Whether they’re bunny slopes or double-black-diamonds, ski runs are permanent clearcuts. Air quality in car-dependent mountain towns has often failed to meet federal clean-air standards. Biodiversity in woodlands surrounding ski areas drops significantly as a consequence of year-round disturbance. And snowmaking creates or exacerbates drought conditions in mountain streams.

But the most significant impact is the sprawl fostered just beyond the resort boundaries. When Vail Village was created, the idea was to build a tight, Tyrolean-style cluster of buildings on a few hundred acres in a rural valley. Today, the town of Vail is 10 miles long and the Vail community runs for at least 18 miles along the Eagle River valley floor, which is broadly covered by condominiums, single-family homes, and ten golf courses.

As real estate prices climb, nearby land succumbs to bulldozers. The American Farmland Trust concluded that "private valley lands near ski resorts are prized as noncommercial ranchettes. . . . It is this virtually unconstrained market pressure, encouraging the sale of working ranches to absentee owners, that is seen as the principal threat to the ongoing viability of the traditional ranching communities."

Sprawl is always hard on wildlife, doubly so when it consumes critical habitat. The mountain sites so valued for vacation homes and golf courses—south-facing slopes near rivers and streams—are often on essential calving or forage terrain. For instance, a golf course opened up 820 acres on the flanks of Big Mountain ski area in Whitefish, Montana. Foraging grizzly bears, a threatened species, avoid crossing open land. Instead, they move downhill looking for cover. That leads them straight into town, where they are likely to come into conflict with humans—a conflict bears usually lose. (See "What Grizzlies Want," July/August 2002.)

Bachelor Gulch Village, just down the Eagle River from Vail, was built in one of the last places where the resident elk herd was able to find winter forage and cover. The animals already had been pushed out of their traditional wintering grounds around the ski area base and the valley floor. After construction began, during the winters of the late 1990s several hundred starving elk charged across the four lanes of Interstate 70, which follows the Eagle River valley, in a desperate hunt to find forage and refuge on the north side of the highway.

The Canada lynx also found itself evicted by ski-resort development. For a decade, Vail Resorts wanted to add 855 acres of terrain to its ski area, but the land—part of White River National Forest—was considered some of the best habitat in the state for lynx, a species listed as threatened during the late 1990s. Biologists with the U.S. Fish and Wildlife Service concluded that ski area expansion would doom an entire regional population by severing lynx in the southern Rockies from those north of I-70.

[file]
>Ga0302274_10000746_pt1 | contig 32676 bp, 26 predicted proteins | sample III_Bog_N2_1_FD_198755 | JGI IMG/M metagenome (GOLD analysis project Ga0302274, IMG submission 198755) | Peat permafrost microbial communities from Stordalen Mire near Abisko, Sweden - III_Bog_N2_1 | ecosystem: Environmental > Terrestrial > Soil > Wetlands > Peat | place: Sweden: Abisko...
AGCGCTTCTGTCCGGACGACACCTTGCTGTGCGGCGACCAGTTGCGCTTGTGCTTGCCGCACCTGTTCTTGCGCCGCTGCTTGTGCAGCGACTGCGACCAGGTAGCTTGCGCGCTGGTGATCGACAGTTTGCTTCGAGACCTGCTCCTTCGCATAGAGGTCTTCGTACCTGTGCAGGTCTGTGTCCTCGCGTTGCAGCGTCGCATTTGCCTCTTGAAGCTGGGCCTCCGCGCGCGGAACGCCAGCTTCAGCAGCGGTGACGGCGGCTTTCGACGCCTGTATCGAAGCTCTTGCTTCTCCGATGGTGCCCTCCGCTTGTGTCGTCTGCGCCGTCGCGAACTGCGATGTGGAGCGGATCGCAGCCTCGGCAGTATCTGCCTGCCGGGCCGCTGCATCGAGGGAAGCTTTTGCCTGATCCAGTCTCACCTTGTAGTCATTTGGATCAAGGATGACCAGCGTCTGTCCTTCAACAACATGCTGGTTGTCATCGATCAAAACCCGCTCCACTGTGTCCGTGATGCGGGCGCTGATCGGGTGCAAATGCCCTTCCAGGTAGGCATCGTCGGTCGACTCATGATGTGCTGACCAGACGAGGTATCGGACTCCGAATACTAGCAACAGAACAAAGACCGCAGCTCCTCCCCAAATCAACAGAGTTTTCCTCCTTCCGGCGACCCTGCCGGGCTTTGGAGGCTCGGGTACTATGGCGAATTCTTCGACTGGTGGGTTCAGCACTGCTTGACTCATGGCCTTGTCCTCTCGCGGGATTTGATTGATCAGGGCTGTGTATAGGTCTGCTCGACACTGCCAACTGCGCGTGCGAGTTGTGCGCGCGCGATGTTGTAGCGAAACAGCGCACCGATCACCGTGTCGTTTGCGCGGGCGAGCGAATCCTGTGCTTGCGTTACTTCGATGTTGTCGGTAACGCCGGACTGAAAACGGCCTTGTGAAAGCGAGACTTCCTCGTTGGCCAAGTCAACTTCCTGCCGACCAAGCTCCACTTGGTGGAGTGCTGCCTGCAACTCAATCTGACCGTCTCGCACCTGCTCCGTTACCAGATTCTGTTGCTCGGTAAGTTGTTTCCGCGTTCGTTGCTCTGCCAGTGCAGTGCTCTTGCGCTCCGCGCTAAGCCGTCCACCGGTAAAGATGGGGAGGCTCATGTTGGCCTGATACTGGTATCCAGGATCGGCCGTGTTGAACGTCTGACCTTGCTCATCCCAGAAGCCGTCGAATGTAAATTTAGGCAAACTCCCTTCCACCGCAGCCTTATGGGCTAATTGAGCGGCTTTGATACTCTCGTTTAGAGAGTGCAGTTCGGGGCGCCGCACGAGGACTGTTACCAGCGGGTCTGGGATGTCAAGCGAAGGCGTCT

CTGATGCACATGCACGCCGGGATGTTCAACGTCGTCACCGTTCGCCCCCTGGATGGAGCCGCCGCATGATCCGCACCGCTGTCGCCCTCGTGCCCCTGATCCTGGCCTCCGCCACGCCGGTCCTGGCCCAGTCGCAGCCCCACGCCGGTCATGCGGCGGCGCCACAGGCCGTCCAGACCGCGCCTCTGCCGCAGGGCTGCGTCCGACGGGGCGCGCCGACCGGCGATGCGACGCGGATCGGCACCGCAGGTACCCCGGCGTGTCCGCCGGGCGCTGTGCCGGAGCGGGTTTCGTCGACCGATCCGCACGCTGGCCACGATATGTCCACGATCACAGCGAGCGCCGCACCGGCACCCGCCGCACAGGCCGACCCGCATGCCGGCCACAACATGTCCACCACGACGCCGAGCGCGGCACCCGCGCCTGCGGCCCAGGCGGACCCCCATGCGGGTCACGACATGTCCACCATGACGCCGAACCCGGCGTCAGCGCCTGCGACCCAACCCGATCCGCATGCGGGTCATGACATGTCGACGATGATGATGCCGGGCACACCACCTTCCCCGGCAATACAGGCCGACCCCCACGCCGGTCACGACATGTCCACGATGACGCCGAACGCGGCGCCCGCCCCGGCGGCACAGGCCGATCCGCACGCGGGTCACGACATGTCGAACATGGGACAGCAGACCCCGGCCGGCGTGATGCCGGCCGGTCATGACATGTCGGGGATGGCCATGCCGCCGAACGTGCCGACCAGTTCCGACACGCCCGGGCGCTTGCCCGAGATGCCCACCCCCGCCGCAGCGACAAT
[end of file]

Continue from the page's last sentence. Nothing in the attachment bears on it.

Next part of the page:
But in 1998, political appointees at the Fish and Wildlife headquarters in Washington overrode field staff, stating that Vail’s expansion would not jeopardize the lynx and could go forward as planned. The biologists knew otherwise. "If we couldn’t call jeopardy in this situation," says former Fish and Wildlife biologist Gary Patton (who’s now with the Forest Service), "we couldn’t call jeopardy in any situation."

Despite immense publicity stirred up by a $12 million fire at Vail in October 1998 (which the extremist Earth Liberation Front claims to have set), the expansion area opened to skiers in January 2000. Unlike the elk, the lynx will vanish quietly, one more dropped strand in central Colorado’s tattered web of biodiversity.

Most Americans assume that the U.S. Forest Service’s job is to protect wildlife habitat on public land. But these days, the Forest Service talks of "customers" and "branding" and "marketing" recreation. One of its proudest accomplishments is a 1994 agreement between the agency and the National Ski Areas Association, which represents 326 ski areas that provide some 90 percent of the nation’s skier days. The "National Winter Sports Partnership" obliges the Forest Service to spend taxpayer dollars on behalf of the ski industry.

The pact reveals how the agency views the ski industry, which it is supposed to oversee and regulate. "Our success in achieving the goals of the Winter Sports Partnership is dependent on the strength of our relationship with our ski industry partners," declares an overview document from a top Forest Service official. "These relationships are, in large measure, based on how we as an agency help our partners achieve business success."

This attitude may explain why the Forest Service supported a 1990s proposal to expand snowmaking at Breckenridge, noting in its final environmental assessment that "reliable early season [snow] coverage is critical in obtaining advanced reservations from out-of-state destination visitors." Snowmaking, by producing white slopes that can be shown in October on the Weather Channel, would help Breckenridge owner Vail Resorts "achieve business success."